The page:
What it Means to be Urban in Rochester

“Cities resemble lovers, offering allure, annoyance, and late-night availability.” -Emilie Buchwald

rochester flagI am a self-described urbanist.

I grew up in a city, I have lived near city centers, and I have relished in the urban renaissance being experienced across the United States.  Here in Rochester, Minnesota I have been a passionate advocate for grassroots long-range planning in its urban neighborhoods surrounding downtown.  And I see latent potential for an extremely livable city actualized by Destination Medical Center.

But before the pendulum swings back in the opposite direction, one must remember that other urban byproducts accompany the positive attributes.  Increased noise, increased hardscapes, decreased efficiency, decreased personal space are to be expected.  You must not expect to enjoy the good parts of urban life without these other realities.  The fact is urban life is not for everyone.

That being said, higher percentages of people are seeking out urban living.  The globalization of information, business, and economies has put intense pressure on cities to attract people to live in them.  Density is not a given, and lack of diversity acts as a deterrent to attracting the creative class.  It is precisely because you can choose to live anywhere that now cities are in fierce competition to attract the new workforce and tax base of the next generation.

Therefore, it is not just the ability to build a custom house in a convenient subdivision near a P.F. Chang’s, but a unique “sense of place” along with the amenities and enrichment of the urban environment that is required.  And each of the communities that I visit and the neighborhoods that I work with has the same desires to enhance and preserve; to increase vibrancy and ensure sustainability.  If that means learning to wait an extra 10 minutes to catch a bus to work as opposed to driving door to door, then we should be patient.  If it means welcoming people of all ages and income levels into our neighborhoods, then we should introduce ourselves.  If it means advocating for a mix of land uses over segregation of residential and commercial, then we can start writing letters to City Council.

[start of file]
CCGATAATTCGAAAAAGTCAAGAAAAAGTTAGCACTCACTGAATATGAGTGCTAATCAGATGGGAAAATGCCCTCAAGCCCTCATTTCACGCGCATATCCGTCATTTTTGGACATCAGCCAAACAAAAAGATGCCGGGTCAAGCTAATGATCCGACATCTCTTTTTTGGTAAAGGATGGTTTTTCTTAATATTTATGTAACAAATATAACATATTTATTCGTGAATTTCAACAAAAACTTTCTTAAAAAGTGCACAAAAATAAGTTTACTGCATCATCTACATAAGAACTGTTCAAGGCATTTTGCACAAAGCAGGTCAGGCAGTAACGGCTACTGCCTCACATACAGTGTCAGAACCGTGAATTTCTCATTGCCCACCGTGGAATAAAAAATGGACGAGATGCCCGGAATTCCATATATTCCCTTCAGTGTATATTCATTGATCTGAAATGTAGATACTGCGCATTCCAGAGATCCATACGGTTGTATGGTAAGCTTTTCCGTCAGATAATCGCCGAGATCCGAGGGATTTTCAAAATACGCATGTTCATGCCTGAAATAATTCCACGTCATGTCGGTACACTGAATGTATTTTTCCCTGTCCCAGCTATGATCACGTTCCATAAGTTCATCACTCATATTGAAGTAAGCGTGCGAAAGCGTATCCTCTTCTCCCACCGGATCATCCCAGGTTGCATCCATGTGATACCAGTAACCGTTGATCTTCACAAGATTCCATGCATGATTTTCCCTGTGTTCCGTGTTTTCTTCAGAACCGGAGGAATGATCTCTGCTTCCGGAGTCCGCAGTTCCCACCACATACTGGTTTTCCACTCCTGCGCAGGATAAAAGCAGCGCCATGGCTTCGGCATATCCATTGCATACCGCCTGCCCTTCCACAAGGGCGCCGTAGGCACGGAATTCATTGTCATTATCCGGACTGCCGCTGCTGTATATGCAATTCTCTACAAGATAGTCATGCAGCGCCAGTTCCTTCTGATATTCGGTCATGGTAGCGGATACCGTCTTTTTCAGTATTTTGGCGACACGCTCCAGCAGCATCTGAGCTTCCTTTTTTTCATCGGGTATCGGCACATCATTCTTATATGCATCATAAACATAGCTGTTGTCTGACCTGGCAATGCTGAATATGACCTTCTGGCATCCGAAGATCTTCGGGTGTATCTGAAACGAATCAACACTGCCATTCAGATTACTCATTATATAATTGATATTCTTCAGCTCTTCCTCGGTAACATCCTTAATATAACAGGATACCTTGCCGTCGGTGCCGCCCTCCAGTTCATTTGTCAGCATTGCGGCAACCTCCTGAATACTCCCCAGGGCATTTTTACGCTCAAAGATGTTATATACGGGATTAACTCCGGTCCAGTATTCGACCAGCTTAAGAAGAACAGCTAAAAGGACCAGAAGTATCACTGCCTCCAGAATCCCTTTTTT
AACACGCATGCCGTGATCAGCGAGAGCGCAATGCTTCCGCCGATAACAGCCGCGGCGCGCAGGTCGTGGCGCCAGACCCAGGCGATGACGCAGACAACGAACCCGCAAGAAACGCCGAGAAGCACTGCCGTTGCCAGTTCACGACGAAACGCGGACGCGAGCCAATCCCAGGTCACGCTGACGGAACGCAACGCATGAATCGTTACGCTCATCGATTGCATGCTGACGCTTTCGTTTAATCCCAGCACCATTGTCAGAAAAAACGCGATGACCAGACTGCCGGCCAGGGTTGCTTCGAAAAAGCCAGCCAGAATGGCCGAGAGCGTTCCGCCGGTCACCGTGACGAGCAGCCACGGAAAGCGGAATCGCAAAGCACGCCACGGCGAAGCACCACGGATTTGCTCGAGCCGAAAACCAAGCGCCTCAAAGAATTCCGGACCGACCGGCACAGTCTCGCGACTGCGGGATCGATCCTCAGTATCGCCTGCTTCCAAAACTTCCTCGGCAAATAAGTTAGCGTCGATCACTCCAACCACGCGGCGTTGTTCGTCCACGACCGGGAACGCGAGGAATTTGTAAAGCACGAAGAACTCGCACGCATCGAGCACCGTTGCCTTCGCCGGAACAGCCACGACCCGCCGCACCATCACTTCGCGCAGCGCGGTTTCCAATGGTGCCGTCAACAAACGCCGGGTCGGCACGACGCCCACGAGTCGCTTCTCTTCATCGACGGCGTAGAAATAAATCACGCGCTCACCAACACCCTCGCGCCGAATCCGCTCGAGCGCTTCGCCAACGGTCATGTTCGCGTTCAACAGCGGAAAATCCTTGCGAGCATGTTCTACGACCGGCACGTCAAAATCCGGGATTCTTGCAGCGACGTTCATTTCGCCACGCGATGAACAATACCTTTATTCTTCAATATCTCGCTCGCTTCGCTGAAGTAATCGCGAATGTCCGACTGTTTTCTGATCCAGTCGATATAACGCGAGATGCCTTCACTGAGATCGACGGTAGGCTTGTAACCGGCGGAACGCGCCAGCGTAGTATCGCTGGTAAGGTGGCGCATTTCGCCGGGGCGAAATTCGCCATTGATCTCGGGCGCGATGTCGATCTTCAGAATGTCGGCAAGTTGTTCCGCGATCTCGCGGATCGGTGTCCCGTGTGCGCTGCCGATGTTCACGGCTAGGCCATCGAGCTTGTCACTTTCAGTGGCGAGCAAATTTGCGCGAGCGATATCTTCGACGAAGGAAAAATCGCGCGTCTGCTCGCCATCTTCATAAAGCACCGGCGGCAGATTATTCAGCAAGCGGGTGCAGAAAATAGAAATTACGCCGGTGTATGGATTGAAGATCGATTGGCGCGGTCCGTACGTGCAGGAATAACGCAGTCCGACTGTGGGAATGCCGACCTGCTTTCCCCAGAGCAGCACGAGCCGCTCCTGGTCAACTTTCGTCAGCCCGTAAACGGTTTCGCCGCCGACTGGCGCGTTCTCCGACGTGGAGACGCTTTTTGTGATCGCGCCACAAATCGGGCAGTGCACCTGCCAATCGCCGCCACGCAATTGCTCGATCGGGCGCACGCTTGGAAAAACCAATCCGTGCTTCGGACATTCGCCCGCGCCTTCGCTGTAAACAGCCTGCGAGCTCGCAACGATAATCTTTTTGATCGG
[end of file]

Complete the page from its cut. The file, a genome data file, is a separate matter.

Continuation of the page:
And quite frankly Rochester has both.  It has sleepy bedroom suburbs (55th Street NW) and a vibrant city center (1st Avenue SW).  So if urban living is not something you crave, take a pass, and allow those who desire a dose of urbanity to situate themselves proximate to our downtown.

[Below is a link to my PechaKucha presentation from the Mayo Clinic Transform 2015 Symposium.In small and mid-sized towns across the United States, the daily decisions on design are literally making our health worse.  We need to go back to a system where we designed cities for humans. ]


Adam Ferrari

About Adam Ferrari

Adam Ferrari is an Architect living and working in Rochester, MN. He is a passionate advocate for quality design of the built environment and promotes the power of design as a tool to help individuals, organizations, and neighborhoods develop a shared vision of a sustainable future. Adam has a breadth of experience with architecture, urban planning, community engagement, community development, affordable housing development, urban design, economic development, and process design. His firm, 9.SQUARE Community Design, is an outgrowth of his years of work performed in Rochester's neighborhoods, with colleges and universities, as a volunteer with the Minnesota Design Team, and his years with the Rochester Area Foundation. 9.SQUARE was recently recognized as a recipient of the Mayor's Medal of Honor for Industry and has been driving force behind adaptive reuse of historic buildings in downtown Rochester, Minnesota.